In retrospect Audrey Hepburn's movie career takes on a curiously appropriate configuration. Her credits look spare but classy, as attractively streamlined as the actress herself.
The American Film Institute Theater has begun a series devoted to Hepburn that will run through Feb. 22. Reviewing her credits, it comes as a surprise to realize how small the backlog is: 17 starring vehicles. The AFI has everything but "The Unforgiven" and "Paris When It Sizzles," neither a major loss. She sustained a maximum of appeal on a minimum of vehicles.
The attributes that made her distinctive and refreshing in her first American film, "Roman Holiday," hadn't diminished when she decided to retire after the release of "Two for the Road" and "Wait Until Dark" 14 years later. The radiance she projected in her 20s seemed even more refined and satisfying in her 30s.
She was an exquisite camera subject in "Roman Holiday," "War and Peace" and "Funny Face," but she looks even lovelier in "Breakfast at Tiffany's, "Charade," "My Fair Lady" and "Two for the Road."
Hepburn had played bit or supporting roles in several European movies, including the memorable English comedies "Laughter in Paradise" and "The Lavender Hill Mob," before William Wyler tested her and cast her as the runaway princess in "Roman Holiday," which was released in 1953 and made Hepburn an immediate box-office success, critical favorite and Academy Award winner.
Her slimness and auro of good breeding came as a sensation at the time, when the most publicized woman star was Marilyn Monroe and dumb blondes were definitely in.
Hepburn's beautifully emaciated physique was partly the result of wartime malnutrition, but she was certainly well-bred. Her father was an Irish businessman, Joseph Anthony Hepburn-Ruston, who became an associate of Sir Oswald Mosley in the British Union of Fascists. Her mother was a Dutch noblewoman, the Baroness Ella van Heemstra.
Hepburn was born in Brussels in 1929 and sent to her first English private school at the age of 4. Her parents were divorced when she was 6, but she remained at school in England until 1939, when her parents came to the curious conclusion that she might be safer residing with her mother in Arnhem. As a result, Hepburn spent the next five years growing up under the Nazi occupation and hovering on the edge of starvation.
The Germans executed an uncle and cousin who were active in the resistance, and her mother's home was totally destroyed during the battle of Arnhem in September of 1944, the battle recreated in "A Bridge Too Far."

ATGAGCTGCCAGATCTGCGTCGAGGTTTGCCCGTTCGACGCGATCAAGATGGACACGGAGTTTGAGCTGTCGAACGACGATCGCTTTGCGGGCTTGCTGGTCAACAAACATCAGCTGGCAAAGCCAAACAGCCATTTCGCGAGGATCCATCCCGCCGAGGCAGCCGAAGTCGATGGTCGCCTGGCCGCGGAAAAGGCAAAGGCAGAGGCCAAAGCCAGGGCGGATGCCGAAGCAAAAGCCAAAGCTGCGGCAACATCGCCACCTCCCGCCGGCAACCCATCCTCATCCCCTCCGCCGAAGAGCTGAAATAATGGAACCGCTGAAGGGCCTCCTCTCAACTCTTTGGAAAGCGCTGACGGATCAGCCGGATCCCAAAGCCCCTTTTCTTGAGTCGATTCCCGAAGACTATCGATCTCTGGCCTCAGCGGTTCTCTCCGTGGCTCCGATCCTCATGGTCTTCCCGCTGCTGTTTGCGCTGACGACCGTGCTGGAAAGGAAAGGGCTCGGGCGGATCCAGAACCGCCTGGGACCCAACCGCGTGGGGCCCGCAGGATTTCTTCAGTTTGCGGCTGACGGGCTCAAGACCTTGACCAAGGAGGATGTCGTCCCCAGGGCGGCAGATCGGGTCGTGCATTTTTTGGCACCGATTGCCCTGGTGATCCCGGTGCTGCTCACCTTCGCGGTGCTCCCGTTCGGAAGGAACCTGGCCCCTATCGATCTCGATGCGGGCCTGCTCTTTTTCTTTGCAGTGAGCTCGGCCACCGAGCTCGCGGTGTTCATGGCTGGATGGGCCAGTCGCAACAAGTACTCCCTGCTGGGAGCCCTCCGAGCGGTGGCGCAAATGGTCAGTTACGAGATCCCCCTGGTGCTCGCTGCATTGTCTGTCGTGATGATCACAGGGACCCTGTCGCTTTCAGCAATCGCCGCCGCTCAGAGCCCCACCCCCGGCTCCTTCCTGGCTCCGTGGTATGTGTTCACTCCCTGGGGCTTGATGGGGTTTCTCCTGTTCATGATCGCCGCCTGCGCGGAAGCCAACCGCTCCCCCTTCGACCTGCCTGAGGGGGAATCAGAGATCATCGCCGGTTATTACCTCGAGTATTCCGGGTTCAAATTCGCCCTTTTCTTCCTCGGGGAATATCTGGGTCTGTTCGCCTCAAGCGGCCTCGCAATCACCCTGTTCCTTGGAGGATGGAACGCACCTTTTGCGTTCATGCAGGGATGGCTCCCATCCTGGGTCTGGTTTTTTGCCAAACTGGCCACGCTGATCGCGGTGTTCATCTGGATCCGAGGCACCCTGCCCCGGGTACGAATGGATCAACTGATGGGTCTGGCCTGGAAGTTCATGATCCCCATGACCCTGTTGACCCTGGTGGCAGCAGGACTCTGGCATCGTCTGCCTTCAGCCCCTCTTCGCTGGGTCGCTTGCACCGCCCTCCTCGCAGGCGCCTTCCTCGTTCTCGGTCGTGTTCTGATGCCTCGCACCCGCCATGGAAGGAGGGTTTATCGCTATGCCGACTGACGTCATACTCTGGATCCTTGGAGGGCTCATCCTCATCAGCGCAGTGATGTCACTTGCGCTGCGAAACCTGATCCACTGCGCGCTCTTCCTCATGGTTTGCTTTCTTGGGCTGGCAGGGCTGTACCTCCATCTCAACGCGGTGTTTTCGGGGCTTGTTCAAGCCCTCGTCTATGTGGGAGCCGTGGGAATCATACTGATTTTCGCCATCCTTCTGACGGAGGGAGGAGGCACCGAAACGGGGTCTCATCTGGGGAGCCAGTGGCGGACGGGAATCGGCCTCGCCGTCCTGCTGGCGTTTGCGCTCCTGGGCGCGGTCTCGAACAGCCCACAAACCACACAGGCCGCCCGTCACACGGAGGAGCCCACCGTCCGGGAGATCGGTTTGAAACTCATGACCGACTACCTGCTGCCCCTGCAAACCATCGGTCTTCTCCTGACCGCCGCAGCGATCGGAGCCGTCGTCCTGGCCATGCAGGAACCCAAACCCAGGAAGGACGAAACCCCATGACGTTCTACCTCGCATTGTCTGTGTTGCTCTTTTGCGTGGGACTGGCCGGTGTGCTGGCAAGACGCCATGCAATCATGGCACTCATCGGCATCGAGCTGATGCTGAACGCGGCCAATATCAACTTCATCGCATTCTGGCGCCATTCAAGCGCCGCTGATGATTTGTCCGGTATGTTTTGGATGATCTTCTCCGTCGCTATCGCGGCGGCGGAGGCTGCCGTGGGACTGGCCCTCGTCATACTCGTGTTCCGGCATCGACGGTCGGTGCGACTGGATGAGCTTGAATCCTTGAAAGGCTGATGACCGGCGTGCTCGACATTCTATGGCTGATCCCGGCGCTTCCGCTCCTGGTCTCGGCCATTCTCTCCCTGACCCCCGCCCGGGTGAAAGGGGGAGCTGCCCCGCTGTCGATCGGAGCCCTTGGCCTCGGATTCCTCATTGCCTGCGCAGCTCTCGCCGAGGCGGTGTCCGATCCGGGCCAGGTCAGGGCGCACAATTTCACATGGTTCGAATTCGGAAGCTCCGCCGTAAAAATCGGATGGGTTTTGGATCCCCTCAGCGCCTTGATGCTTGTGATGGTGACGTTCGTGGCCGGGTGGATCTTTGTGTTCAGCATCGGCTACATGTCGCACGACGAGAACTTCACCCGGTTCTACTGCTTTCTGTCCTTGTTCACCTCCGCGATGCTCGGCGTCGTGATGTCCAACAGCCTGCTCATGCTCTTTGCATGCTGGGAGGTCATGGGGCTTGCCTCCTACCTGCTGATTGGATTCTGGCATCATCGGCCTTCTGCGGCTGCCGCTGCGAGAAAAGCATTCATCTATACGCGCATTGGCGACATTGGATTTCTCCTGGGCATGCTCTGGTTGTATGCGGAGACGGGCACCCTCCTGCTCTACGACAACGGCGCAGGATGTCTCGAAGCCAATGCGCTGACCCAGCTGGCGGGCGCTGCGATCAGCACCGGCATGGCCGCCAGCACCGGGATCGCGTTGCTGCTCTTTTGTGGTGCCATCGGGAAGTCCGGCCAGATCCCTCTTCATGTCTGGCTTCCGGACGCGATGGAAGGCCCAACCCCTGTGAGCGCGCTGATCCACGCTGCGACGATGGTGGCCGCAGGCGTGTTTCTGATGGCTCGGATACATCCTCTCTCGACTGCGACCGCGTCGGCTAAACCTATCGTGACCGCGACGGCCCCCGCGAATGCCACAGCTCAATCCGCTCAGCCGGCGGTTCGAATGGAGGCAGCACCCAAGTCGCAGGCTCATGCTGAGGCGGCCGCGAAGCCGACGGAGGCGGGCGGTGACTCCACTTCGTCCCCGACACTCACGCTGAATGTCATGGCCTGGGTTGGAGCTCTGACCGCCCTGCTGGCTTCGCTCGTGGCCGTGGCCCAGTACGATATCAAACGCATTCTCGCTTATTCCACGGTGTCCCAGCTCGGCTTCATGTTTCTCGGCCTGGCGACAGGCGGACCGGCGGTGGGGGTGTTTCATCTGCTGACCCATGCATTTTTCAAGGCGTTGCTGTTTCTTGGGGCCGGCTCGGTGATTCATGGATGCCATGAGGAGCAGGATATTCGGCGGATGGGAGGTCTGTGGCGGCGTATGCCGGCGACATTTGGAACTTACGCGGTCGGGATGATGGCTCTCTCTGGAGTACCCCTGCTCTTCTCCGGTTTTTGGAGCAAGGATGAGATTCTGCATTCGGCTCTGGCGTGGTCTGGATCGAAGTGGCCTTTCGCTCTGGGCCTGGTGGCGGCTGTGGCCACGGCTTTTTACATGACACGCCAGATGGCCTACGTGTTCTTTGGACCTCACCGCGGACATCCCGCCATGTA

During the war Hepburn developed a passion for ballet and pursued a dancing career diligently for many years. She worked as chorus girl and cabaret performer in London before appearing in films. Her legendary big break came in 1951 when she was playing a minor role in a movie shooting in Monte Carlo and Colette, struck by her appearance, suggested her for a Broadway production of "Gigi."
She got the role, the play was a hit, and Paramount signed her for "Roman Holiday," which was filmed in the summer of 1952 while the "Gigi" company was on Holiday.
In an interview with Ezra Goodman, the Hollywood correspondent for Time, Billy Wilder described Hepbury's immediat* e impact on the movie public and business shortly before he directed her first movie shot in Hollywood. "Sabrina," a romantic comedy derived from a Broadway trifle. "Here is class," Wilder said, somebody who went to school, can spell and possibly play the piano. The other class girl is Katherine Hepburn. There is nobody else. Just a lot of drive-in waitresses off to the races, wriggling their behinds at the 3-D camera.
"She's like a salmon swimming upstream. She can do it with very small bozooms. Titism has taken over this country. This girl single-handed may make bozooms a thing of the past. The director will not have to invent shots where a girl leans way forward for a glass of scotch and soda."
I can't recall when I first saw Hepburn's moving image. It was probably on the telecast of the 1953 Academy Awards ceremony, where she accepted her Oscar for "Roman Holiday" and created a particularly charming impression by appearing in her makeup for "Ondine," which was playing on Broadway at the time.